Having missed last year’s event due to the coronavirus pandemic, the Dairy-Tech show returned to Stoneleigh Park last week.
We round up a handful of products, little and large, that were showcased on the day.
Kiwi company shows wireless loadbars
The European branch of New Zealand-based Gallagher displayed its wireless livestock weighing system, which is claimed to be the first of its kind in the UK.
Available in two weight options, 2,500kg or 5,000kg, the loadbars use Bluetooth to connect to the touchscreen weigh scale, or they can be connected to a mobile phone via the Animal Performance app, essentially turning any smartphone into a set of scales.
This wireless system, Gallagher says, makes weighing livestock easier and also eliminates common issues with traditional loadbars due to cable failure or damage.
The bars are powered by a lithium battery, which, based on four hours of weighing a week, will be good for 10 years, as the loadbar only turns on when it senses a weight.
The 2,500kg, 1,000mm loadbar set is priced at £1,609, and the 5,000kg set retails for £2,259 (inc VAT).
New tagging technology from Shearwell
Best known for its livestock management and animal identification systems, Somerset-based Shearwell Data debuted its metal cattle electronic identification (EID) tags.
The tags are made from stainless steel and have laser-marked identification numbers – an apparent world first for cattle-specific metal EIDs.
With metal tags proving traditionally popular with dairy farmers, the new additions have been designed to improve retention rates, with the plastic part of the tag positioned within the ear to avoid snagging.
Prices start at £2.09/tag, and a redesigned tagger is available for £24.
Also new from the livestock management specialists is the X6 stock recorder. The handheld device can be used for both cattle and sheep and has a built-in RFID tag reader.
The X6 can be used to record animal-specific data, whether it’s breeding, births, weights or treatments.
It’s also pocket-sized, with roughly the same dimensions as a mobile phone, making it easily transportable across fields or in the yard. Prices start at £1,580.
Calibre Control SCiO feed analyser cup
Not too dissimilar in looks to an oversized coffee mug, Calibre Control’s SCiO is a portable, handheld forage and feed analyser.
As a near-infrared (NIR) device, it works by assessing a feed or forage sample that is placed inside the cup to determine the quality of the dry matter.
Within the cup, an LED light interacts with and is absorbed by the sample. Some of this light is reflected back onto a sensor, which, via some complex maths, is converted into readable data as to the quality of the feed sample.
The cup pairs with a mobile device via Bluetooth, and data is stored on a cloud server. Results can then be accessed from a mobile app.
For dairy farmers, it allows for precise control over the quality of mixed rations, enabling farmers to adjust or add supplements as required.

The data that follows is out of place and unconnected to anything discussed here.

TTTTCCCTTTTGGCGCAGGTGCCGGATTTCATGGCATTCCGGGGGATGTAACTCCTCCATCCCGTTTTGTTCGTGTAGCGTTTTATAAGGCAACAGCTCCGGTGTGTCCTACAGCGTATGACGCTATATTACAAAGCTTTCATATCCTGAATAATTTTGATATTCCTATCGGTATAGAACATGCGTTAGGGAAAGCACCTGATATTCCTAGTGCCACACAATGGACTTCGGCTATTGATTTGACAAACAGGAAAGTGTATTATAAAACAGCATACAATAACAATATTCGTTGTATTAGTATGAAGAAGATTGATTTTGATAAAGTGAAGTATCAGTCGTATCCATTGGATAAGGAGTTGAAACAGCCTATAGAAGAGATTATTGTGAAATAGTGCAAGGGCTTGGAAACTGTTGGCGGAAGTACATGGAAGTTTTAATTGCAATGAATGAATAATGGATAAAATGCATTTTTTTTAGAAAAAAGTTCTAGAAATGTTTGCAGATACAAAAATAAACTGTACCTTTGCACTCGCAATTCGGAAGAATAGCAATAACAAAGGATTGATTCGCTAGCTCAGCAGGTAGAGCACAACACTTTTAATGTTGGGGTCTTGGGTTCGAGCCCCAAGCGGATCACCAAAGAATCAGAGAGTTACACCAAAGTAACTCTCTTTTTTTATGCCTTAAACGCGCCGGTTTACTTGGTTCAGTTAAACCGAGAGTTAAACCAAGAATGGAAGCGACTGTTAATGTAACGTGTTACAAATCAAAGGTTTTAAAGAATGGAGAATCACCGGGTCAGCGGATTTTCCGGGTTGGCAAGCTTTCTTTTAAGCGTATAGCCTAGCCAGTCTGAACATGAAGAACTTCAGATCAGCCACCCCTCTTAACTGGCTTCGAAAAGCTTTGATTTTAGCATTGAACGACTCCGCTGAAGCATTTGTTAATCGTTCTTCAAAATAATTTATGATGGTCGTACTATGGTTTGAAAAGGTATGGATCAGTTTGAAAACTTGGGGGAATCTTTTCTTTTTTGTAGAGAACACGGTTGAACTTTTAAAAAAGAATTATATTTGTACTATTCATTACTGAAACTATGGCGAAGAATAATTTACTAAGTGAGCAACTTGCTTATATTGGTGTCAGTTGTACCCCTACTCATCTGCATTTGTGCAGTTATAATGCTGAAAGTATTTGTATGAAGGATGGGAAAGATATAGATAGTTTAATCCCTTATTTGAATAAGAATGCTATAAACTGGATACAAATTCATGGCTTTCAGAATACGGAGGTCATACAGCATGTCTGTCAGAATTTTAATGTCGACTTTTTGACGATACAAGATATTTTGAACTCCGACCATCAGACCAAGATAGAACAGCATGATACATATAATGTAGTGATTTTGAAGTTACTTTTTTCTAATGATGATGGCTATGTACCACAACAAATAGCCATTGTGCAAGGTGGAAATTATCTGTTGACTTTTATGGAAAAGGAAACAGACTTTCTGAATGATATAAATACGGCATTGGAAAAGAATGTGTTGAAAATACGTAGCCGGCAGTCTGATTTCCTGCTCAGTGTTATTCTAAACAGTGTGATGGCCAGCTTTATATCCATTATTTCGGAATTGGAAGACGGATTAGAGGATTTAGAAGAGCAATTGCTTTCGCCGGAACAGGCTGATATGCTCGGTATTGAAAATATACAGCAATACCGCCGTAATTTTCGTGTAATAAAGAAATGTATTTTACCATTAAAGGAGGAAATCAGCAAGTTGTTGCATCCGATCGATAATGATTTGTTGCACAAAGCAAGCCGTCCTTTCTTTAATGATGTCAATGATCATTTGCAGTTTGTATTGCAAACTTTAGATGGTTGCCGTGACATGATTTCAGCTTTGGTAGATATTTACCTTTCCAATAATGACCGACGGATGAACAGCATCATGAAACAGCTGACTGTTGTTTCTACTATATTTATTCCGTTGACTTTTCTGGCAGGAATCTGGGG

It can also be used to give a moisture reading on grass crops, providing laboratory levels of accuracy in as little as 10sec. In theory, that means farmers should be able to harvest silage when it is at an optimum moisture level.
The cup is £1,500, and an annual subscription to the calibration services will cost a further £1,500.
Early lameness detection from Hoofcount
Hoofcount has launched an automated lameness detection system.
The so-called Hoofsense is compatible with the Excel automatic foot-bath range, and encompasses a pressure mat that sits beneath the basin.
This monitors the cows over time to give their gait an average score. Any changes in the way they walk will affect their score, identifying if there is a variation in the pressure placed on a particular leg.
The system works in tandem with an electronic identification system, so that the health of individual cattle can be assessed, as well as the health of the whole herd, both of which will attain a score.
Data is stored on a cloud server and can be accessed via a mobile app, from which the herd manager will be notified if any changes in gait are detected.
Calculating that an average case of lameness costs about £300 a cow, Hoofcount estimates annual savings of £4,000-£8,000 for every 100 cattle.
Prices for the Excel foot-bath start at £6,400, and the Hoofsense system costs an additional £4,500.
Ubco pushes zero-emissions bike
Marketed as an alternative way of getting the cows in, Ubco’s 2×2 electric bike could be the zero-emissions replacement for farm quadbikes or UTVs – albeit with limited carrying capacity.
The bike is good for 75 miles of range and has a top speed of 30mph. It will take six hours to charge, which equates to running costs of less than £1 for each full charge.
The dual electric drive is powered by a 50V lithium-ion battery and is virtually silent.
Prices for the 2×2 start at £5,000 (ex VAT).